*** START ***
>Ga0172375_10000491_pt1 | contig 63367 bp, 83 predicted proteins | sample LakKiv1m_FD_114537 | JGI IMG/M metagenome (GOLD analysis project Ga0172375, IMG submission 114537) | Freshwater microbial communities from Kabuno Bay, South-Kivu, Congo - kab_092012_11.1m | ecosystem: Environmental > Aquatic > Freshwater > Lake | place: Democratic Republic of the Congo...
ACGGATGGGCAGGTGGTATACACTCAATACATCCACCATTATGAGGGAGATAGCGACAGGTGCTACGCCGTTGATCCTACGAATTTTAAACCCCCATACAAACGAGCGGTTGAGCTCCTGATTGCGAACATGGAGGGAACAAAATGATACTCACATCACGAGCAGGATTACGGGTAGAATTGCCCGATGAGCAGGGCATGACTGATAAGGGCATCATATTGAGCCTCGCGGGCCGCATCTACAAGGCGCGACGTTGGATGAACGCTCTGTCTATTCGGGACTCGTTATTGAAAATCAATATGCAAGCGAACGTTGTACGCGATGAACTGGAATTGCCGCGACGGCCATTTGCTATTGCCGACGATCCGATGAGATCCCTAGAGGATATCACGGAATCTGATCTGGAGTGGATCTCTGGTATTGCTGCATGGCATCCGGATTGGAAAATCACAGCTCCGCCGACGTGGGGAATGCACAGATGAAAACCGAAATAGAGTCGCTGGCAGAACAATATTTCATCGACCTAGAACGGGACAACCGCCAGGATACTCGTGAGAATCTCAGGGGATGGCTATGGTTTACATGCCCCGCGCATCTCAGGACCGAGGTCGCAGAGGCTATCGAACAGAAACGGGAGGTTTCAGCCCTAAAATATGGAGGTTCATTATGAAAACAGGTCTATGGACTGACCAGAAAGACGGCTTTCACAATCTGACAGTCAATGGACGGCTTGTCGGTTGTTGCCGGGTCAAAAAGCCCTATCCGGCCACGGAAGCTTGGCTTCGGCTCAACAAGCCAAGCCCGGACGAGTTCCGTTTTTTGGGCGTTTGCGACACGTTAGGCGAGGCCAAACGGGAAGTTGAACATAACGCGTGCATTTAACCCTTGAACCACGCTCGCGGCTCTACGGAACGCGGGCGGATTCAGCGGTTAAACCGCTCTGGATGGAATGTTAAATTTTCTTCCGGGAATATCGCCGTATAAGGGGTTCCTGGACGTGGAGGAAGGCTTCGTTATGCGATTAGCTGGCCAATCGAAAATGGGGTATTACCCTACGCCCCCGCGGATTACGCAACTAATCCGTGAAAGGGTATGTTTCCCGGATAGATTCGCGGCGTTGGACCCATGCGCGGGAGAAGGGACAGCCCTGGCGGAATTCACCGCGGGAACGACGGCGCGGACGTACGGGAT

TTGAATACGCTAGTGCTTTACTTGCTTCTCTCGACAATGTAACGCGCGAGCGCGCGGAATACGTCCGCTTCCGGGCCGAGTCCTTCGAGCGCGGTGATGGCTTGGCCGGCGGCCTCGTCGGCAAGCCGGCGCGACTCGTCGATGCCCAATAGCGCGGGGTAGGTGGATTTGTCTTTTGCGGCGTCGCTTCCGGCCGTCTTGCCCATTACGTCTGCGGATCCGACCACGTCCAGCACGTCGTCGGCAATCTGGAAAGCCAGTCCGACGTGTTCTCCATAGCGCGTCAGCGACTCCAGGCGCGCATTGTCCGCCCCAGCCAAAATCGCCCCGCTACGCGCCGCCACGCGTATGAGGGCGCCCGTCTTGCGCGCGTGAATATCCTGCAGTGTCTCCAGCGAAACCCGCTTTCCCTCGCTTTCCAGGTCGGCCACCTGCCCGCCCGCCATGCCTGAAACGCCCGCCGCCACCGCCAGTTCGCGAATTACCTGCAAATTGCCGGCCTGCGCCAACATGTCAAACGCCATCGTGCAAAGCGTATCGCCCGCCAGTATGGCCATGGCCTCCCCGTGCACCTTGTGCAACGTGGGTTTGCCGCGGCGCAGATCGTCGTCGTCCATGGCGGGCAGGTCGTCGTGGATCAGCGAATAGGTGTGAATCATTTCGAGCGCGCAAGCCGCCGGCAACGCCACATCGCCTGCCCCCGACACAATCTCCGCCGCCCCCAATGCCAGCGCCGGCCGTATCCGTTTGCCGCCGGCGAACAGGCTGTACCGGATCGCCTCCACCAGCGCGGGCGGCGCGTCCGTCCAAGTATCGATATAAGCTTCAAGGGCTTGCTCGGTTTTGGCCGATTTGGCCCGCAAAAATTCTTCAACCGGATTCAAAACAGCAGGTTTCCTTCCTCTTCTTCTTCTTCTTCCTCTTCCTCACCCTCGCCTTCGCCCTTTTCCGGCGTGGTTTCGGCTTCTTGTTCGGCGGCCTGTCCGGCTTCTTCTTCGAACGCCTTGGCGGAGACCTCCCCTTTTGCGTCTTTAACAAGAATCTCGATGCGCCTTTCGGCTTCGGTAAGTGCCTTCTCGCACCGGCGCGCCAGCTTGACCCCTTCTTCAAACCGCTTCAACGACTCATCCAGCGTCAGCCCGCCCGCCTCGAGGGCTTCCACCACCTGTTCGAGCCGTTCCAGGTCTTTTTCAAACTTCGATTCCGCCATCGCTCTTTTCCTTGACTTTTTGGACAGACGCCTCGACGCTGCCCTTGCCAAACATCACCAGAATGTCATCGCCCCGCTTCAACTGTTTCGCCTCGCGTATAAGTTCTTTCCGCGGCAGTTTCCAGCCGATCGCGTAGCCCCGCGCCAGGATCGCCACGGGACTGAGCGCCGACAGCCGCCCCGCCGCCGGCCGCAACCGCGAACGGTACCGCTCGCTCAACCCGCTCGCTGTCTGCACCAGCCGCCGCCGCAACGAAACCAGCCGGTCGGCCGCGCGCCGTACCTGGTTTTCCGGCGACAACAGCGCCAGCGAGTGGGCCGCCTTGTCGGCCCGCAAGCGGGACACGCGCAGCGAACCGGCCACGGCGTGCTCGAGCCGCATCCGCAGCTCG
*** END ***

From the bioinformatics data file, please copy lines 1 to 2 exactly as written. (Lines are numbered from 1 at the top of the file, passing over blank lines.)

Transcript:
>Ga0172375_10000491_pt1 | contig 63367 bp, 83 predicted proteins | sample LakKiv1m_FD_114537 | JGI IMG/M metagenome (GOLD analysis project Ga0172375, IMG submission 114537) | Freshwater microbial communities from Kabuno Bay, South-Kivu, Congo - kab_092012_11.1m | ecosystem: Environmental > Aquatic > Freshwater > Lake | place: Democratic Republic of the Congo...
ACGGATGGGCAGGTGGTATACACTCAATACATCCACCATTATGAGGGAGATAGCGACAGGTGCTACGCCGTTGATCCTACGAATTTTAAACCCCCATACAAACGAGCGGTTGAGCTCCTGATTGCGAACATGGAGGGAACAAAATGATACTCACATCACGAGCAGGATTACGGGTAGAATTGCCCGATGAGCAGGGCATGACTGATAAGGGCATCATATTGAGCCTCGCGGGCCGCATCTACAAGGCGCGACGTTGGATGAACGCTCTGTCTATTCGGGACTCGTTATTGAAAATCAATATGCAAGCGAACGTTGTACGCGATGAACTGGAATTGCCGCGACGGCCATTTGCTATTGCCGACGATCCGATGAGATCCCTAGAGGATATCACGGAATCTGATCTGGAGTGGATCTCTGGTATTGCTGCATGGCATCCGGATTGGAAAATCACAGCTCCGCCGACGTGGGGAATGCACAGATGAAAACCGAAATAGAGTCGCTGGCAGAACAATATTTCATCGACCTAGAACGGGACAACCGCCAGGATACTCGTGAGAATCTCAGGGGATGGCTATGGTTTACATGCCCCGCGCATCTCAGGACCGAGGTCGCAGAGGCTATCGAACAGAAACGGGAGGTTTCAGCCCTAAAATATGGAGGTTCATTATGAAAACAGGTCTATGGACTGACCAGAAAGACGGCTTTCACAATCTGACAGTCAATGGACGGCTTGTCGGTTGTTGCCGGGTCAAAAAGCCCTATCCGGCCACGGAAGCTTGGCTTCGGCTCAACAAGCCAAGCCCGGACGAGTTCCGTTTTTTGGGCGTTTGCGACACGTTAGGCGAGGCCAAACGGGAAGTTGAACATAACGCGTGCATTTAACCCTTGAACCACGCTCGCGGCTCTACGGAACGCGGGCGGATTCAGCGGTTAAACCGCTCTGGATGGAATGTTAAATTTTCTTCCGGGAATATCGCCGTATAAGGGGTTCCTGGACGTGGAGGAAGGCTTCGTTATGCGATTAGCTGGCCAATCGAAAATGGGGTATTACCCTACGCCCCCGCGGATTACGCAACTAATCCGTGAAAGGGTATGTTTCCCGGATAGATTCGCGGCGTTGGACCCATGCGCGGGAGAAGGGACAGCCCTGGCGGAATTCACCGCGGGAACGACGGCGCGGACGTACGGGAT